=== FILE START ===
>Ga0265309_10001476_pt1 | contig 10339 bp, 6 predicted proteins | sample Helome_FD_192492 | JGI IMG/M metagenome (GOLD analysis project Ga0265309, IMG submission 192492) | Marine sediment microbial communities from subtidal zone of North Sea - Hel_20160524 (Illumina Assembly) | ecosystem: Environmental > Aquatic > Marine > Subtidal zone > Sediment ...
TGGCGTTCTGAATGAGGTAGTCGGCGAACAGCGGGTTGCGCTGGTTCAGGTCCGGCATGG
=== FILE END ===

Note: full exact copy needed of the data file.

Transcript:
>Ga0265309_10001476_pt1 | contig 10339 bp, 6 predicted proteins | sample Helome_FD_192492 | JGI IMG/M metagenome (GOLD analysis project Ga0265309, IMG submission 192492) | Marine sediment microbial communities from subtidal zone of North Sea - Hel_20160524 (Illumina Assembly) | ecosystem: Environmental > Aquatic > Marine > Subtidal zone > Sediment ...
TGGCGTTCTGAATGAGGTAGTCGGCGAACAGCGGGTTGCGCTGGTTCAGGTCCGGCATGG